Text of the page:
This system should be self-correcting, but the reason it isn't is that people are concerned that if they leave a bad feedback, the other person will retaliate. On my site, I've seen people with 2,500 feedbacks (ALL positive) freak out because one person left them one bad feedback. If nobody is willing to suck it up and leave appropriate feedback for a problem buyer or seller, then they're just passing the buck and letting more people get screwed over.

      On my site, I ban people after their feedback ratio drops to a certain point in relation to the number of feedbacks they actually have. If more people would leave the bad feedback when it was deserved, more people would be banned. But since they don't, the system has no way of knowing the person needs to be banned. And without leaving the bad feedback, *I* certainly have no way of knowing that the user is a problem.

      Really, if you're not willing to do your part - don't blame the auction site.
    • by Lumpy ( 12016 ) on Monday May 10, 2004 @08:11AM (#9105380) Homepage
      ebay tries with the rating system but it's horribly broken.

      Sellers refuse to leave positive feedback unless the buyer does, buyers AND selelrs leaving retalitory negative feedback against legitimate gripes and overall everyone leaving "A++++ best ebayer ever" over and over makes the feedback system almost 100% useless except as an idea as to how active the user is.

      More information needs to be tracked for ebay for sellers and buyers to get a better idea.

      the time it takes for a buyer to pay needs to be shown. same as time it takes for a seller to ship as well as response times of both in email.

      Certian buyers take almost a fricking week to pay, some sellers will ship when they get around to it in a couple of weeks and thise stuff needs to be noted to improve EBAY service style.

      if a seller has his rating plus a "slow shipper" icon I'll know to avoid the guy. same as a buyer having a "slow pay" flag can be avoided for auctions.

      finally, ebay removed the ability for me to look at feedback but ONLY the negative feedback.

      Yes negative feedback is at least 90,000 more important than the sea of half hearted positives. and they need to be taken in context. but I do not want to clikc for 2 hours trying to read EVERY one of your negative feedbacks just to find out that you like to screw around and ship people's things from 2-3 weeks later, or you never read or respond to customer emails. (just as an example, not saying YOU do this.)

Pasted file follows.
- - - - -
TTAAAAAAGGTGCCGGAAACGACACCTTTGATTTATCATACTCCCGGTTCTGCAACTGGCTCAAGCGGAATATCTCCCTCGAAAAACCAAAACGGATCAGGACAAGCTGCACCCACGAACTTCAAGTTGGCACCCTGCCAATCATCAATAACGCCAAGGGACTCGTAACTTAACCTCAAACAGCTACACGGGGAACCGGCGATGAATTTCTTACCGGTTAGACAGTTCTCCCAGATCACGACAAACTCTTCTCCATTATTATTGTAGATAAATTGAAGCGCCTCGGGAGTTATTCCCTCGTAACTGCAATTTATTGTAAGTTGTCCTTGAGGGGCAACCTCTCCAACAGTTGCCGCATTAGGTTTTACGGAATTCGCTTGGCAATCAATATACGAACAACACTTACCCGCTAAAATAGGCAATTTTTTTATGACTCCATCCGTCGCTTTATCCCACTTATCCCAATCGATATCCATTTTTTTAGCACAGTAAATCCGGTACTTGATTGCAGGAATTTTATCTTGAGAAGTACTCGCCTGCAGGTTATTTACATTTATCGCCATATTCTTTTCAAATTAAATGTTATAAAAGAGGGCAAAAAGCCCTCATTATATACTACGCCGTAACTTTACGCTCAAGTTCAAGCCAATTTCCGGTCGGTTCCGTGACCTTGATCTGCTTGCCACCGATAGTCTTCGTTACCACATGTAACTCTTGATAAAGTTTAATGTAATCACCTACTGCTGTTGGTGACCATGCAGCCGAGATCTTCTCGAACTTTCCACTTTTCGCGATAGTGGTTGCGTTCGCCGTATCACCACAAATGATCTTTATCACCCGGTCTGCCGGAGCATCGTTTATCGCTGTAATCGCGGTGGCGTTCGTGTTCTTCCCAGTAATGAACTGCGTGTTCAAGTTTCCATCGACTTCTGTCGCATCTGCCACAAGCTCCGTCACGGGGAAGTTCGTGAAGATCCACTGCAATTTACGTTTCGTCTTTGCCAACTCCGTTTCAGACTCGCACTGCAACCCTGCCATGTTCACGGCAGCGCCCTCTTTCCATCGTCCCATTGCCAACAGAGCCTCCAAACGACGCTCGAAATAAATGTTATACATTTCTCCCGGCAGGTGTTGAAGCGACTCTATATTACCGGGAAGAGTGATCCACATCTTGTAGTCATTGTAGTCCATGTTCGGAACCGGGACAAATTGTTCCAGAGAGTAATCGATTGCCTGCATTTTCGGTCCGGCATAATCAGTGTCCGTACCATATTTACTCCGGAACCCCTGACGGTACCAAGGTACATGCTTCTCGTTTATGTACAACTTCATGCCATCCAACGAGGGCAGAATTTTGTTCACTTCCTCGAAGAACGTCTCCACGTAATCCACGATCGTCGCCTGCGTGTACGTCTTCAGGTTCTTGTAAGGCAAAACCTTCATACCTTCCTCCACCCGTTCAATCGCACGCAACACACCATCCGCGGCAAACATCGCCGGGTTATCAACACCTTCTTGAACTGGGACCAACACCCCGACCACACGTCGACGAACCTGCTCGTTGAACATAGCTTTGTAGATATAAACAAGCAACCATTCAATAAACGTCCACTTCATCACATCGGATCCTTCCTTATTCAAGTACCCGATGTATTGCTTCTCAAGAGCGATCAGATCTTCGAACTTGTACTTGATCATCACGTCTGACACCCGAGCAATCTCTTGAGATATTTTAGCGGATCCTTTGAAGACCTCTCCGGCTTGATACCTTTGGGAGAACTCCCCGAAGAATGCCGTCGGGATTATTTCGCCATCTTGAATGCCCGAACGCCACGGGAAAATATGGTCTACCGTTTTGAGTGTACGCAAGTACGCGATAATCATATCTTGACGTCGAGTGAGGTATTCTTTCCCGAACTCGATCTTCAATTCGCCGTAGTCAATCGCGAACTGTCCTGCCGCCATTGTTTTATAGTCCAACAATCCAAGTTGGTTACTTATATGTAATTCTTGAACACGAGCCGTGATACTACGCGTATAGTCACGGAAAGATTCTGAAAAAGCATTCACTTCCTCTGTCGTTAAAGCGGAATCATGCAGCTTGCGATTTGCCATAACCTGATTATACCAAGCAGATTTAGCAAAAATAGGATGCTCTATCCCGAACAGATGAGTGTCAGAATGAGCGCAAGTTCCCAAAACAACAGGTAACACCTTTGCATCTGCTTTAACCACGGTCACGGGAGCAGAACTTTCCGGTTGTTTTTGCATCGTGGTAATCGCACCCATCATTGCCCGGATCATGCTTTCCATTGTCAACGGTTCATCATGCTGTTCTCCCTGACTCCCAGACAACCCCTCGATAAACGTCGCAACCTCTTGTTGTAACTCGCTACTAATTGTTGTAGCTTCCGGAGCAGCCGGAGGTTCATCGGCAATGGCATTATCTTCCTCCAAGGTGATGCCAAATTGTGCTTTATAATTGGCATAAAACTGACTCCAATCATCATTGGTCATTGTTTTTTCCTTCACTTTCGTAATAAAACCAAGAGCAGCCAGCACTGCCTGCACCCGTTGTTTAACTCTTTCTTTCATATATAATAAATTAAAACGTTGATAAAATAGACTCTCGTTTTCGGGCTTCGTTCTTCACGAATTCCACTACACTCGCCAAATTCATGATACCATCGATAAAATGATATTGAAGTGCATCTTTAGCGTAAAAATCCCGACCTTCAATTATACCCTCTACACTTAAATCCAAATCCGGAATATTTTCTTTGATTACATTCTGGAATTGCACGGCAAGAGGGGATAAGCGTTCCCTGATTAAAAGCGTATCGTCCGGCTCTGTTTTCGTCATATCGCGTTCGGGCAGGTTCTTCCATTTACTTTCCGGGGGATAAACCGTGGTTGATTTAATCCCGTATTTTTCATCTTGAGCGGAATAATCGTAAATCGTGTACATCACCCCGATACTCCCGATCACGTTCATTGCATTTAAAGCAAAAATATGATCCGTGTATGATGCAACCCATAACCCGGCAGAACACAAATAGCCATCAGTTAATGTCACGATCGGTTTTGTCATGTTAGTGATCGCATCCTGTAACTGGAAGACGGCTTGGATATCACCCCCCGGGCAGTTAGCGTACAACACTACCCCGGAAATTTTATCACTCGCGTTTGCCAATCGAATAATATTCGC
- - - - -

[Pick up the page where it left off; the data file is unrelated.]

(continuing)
ebay needs to collect more information automatically. and they can through their ownership of paypal... auction ended and buyer took 6 days to pay...
      • by TheRaven64 ( 641858 ) on Monday May 10, 2004 @08:53AM (#9105679) Journal
        I think the largest improvement to the feedback system would be to weight it by amount paid. If someone sells 10 things for $1 each, then a few months later (after the items are no longer in eBay's cache), he looks like a reasonable seller. If he's trying to sell something worth $1000, I might consider buying from him. This person's feedback looks exactly the same as someone who has sold ten $1000 items. Since sellers pay a percentage of the sale price to eBay, this makes it a lot harder to fake good feedback with a lot of small transactions.
    • by theLOUDroom ( 556455 ) on Monday May 10, 2004 @10:10AM (#9106349)
      What exactly is ebay supposed to do about it?

      Seriously - what can ebay do about problem buyers and sellers?

      Well, for starters they could offer an escrow service.

      Seriously, I am amazed that they don't. When I first heard about ebay and its popularity I thought:
      "Hmmm, they must have some sort of escrow service set up.....there's no way people would be stupid enough to send money to a random, semi-anonymous person on the internet and HOPE they get somthing back."
      Turns out I was wrong and both ebay and paypal prove it.